Housebuilders target a smooth sales process when selling completed dwellings. Unfortunately legal titles for development sites do not help as they are usually very complicated. Conveyancers, surveyors and lenders acting on plot purchases typically have to advise on and consider legal issues covering many pages of Land Registry title entries. All of this advice is expensive and causes delays. It also increases the risk of sales not proceeding.
It is not uncommon on modern development sites to find Land Registry title entries running to over 20 pages. All of these entries require detailed due diligence, consideration of risk and reporting. By the time that a site has been taken from planning through to plot sales, legal title will have been considered by 4 or 5 sets of advisors acting for landowners, developers, funders, plot purchasers and social housing providers. The duplication of effort is significant. It all takes time and has to be paid for by someone. For this reason many housebuilders encourage plot buyers to use the same firm of solicitors to act for their acquisition.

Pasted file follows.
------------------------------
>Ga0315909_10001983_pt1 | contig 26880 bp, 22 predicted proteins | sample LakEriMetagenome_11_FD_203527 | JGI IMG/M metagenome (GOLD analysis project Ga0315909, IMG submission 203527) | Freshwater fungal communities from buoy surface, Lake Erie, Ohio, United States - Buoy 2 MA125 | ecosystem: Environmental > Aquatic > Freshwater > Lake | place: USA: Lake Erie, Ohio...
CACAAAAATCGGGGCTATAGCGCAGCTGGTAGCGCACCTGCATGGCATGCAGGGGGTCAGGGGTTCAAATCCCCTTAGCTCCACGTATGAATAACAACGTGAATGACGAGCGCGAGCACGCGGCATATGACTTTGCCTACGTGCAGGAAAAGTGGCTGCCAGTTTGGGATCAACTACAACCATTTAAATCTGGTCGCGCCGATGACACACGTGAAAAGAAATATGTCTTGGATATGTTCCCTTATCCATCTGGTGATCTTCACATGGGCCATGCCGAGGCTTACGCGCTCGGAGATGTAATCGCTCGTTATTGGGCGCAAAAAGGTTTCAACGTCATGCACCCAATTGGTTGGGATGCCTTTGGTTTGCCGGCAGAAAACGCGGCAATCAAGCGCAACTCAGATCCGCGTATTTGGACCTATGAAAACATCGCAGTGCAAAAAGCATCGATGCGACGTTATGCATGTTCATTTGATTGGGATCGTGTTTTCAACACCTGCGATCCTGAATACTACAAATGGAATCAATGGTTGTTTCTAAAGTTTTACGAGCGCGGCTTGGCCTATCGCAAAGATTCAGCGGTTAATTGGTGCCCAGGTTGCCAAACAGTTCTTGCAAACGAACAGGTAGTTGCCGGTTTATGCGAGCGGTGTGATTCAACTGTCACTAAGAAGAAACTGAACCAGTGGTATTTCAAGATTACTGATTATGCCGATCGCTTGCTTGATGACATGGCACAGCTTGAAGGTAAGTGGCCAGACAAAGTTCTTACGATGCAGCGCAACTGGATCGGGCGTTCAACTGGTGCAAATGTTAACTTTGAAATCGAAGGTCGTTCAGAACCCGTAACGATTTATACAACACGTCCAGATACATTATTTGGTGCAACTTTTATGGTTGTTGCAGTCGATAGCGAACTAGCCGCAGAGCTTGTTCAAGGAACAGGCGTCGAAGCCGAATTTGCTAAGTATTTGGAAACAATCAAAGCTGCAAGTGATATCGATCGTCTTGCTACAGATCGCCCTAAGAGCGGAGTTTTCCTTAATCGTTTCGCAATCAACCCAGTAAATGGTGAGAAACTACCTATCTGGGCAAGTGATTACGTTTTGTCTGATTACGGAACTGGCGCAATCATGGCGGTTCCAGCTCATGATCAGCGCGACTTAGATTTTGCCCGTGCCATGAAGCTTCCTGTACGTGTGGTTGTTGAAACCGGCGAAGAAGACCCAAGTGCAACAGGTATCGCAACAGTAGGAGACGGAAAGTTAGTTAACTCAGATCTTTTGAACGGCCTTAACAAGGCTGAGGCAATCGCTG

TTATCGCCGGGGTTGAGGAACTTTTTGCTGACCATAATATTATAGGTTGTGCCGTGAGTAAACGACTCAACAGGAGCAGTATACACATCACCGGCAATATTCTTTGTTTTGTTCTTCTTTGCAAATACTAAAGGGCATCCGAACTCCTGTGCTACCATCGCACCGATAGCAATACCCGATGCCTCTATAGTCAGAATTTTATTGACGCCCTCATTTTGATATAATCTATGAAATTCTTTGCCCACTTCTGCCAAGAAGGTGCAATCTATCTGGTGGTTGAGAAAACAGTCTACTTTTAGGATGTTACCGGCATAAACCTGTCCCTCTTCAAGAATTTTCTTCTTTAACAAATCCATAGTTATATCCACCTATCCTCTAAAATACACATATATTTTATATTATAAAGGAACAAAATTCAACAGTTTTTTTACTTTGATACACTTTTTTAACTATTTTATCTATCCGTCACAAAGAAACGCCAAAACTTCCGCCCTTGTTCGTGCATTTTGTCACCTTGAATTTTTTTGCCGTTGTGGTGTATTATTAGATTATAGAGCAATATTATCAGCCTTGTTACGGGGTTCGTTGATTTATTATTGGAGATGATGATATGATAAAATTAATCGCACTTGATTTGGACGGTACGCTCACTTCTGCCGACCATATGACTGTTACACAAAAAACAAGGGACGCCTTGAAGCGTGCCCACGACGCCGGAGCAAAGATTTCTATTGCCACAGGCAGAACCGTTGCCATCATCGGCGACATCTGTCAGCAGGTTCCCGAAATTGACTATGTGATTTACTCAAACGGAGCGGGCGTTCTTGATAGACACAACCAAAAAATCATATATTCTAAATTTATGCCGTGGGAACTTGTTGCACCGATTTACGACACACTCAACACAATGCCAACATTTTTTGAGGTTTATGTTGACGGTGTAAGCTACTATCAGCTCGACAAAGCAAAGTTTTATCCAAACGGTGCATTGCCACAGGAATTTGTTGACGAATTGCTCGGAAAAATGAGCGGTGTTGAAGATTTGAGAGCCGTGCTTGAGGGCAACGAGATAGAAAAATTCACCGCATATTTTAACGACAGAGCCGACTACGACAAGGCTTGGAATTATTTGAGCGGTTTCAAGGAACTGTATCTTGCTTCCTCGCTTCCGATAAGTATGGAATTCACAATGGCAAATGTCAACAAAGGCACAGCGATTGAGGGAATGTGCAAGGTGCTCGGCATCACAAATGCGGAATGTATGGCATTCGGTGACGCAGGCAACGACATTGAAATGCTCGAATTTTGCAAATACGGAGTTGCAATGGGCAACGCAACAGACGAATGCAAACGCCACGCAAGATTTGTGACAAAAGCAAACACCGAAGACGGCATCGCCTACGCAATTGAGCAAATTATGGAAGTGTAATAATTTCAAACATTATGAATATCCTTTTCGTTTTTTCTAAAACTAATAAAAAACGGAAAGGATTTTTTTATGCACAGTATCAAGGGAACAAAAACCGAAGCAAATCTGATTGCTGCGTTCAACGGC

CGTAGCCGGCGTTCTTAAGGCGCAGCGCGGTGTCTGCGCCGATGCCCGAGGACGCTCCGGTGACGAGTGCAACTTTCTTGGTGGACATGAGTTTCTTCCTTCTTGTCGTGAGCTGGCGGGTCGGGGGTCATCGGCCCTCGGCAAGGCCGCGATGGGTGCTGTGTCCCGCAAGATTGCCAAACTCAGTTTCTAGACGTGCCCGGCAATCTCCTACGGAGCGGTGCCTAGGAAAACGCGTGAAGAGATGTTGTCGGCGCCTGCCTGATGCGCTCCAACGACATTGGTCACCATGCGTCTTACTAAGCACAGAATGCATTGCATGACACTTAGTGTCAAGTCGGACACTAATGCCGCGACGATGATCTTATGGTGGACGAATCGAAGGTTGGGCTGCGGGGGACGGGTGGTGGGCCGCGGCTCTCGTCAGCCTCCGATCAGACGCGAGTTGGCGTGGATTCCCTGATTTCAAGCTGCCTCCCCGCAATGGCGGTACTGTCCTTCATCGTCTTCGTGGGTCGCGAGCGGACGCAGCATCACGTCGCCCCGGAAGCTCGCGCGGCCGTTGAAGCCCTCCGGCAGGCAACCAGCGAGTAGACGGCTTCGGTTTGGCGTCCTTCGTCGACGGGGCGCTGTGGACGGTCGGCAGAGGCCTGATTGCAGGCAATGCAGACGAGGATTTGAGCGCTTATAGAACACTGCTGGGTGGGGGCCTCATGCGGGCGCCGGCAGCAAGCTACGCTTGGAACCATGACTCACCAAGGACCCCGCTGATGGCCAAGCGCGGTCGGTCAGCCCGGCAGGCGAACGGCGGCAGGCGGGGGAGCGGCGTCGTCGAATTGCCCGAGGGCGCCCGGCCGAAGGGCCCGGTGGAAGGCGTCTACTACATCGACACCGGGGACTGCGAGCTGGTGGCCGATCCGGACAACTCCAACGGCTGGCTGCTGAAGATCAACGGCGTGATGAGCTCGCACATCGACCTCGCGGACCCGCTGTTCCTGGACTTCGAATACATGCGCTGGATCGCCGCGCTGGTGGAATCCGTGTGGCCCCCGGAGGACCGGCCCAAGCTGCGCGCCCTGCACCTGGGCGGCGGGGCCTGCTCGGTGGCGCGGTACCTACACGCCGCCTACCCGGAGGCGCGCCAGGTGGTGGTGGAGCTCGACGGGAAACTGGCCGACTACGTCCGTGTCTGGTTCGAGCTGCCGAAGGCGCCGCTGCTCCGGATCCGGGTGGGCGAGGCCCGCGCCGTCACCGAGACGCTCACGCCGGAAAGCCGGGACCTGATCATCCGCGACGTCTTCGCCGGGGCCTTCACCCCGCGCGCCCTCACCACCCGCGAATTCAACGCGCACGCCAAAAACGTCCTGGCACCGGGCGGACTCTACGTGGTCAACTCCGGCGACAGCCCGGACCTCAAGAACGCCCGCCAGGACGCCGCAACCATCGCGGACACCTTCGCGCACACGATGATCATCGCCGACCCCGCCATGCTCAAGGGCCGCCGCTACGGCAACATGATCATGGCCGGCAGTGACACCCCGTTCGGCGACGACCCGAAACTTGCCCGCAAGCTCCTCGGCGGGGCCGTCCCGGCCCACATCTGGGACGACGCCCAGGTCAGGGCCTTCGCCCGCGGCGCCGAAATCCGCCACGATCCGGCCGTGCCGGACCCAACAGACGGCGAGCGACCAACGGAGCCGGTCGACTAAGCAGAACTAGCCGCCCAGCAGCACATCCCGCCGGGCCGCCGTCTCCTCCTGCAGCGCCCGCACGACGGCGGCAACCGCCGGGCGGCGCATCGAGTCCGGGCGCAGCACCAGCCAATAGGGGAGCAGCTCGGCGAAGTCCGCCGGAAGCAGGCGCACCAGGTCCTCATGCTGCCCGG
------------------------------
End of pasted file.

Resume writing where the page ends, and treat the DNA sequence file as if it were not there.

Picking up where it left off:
As a lawyer it is common to find a growing proportion of title entries to be historic or obsolete. Typically they relate to the grant or reservation of rights of services or drainage across the site for historical land uses or expired developments. Unfortunately, because these entries are registered at the Land Registry it is very difficult to get them removed without a lengthy process. As things presently stand it is very much the exception for developers to seek the cleansing or removal of title entries.
This problem is only going to get much worse over time as the Land Registry register matures. Query whether the time has come to do things more efficiently. Improvements that could be made (some of which could be actioned by lawyers now), include the following:
1. Controls on the creation of new title matters to ensure they are time or use limited.
2. Giving the servient landowner the legal controls to remove entries when they are no longer applicable.
3. Introducing a system to "warn off" redundant title entries by permitting landowners to denote them as such with the land registry for a period of time prior to compulsory removal.
4. Codifying and simplifying the number of title entries that can be created and having a standard set of rights and reservations for things like service media to avoid every right being bespoke.
The innovation of Land Registry registered titles has been a huge step forward for conveyancing over the last 50 years. The 21st century offers the possibility of taking things much further, with the power to manage data offering an ability to streamline the Land Registry regime, greatly reducing costs and speeding transactions in the process.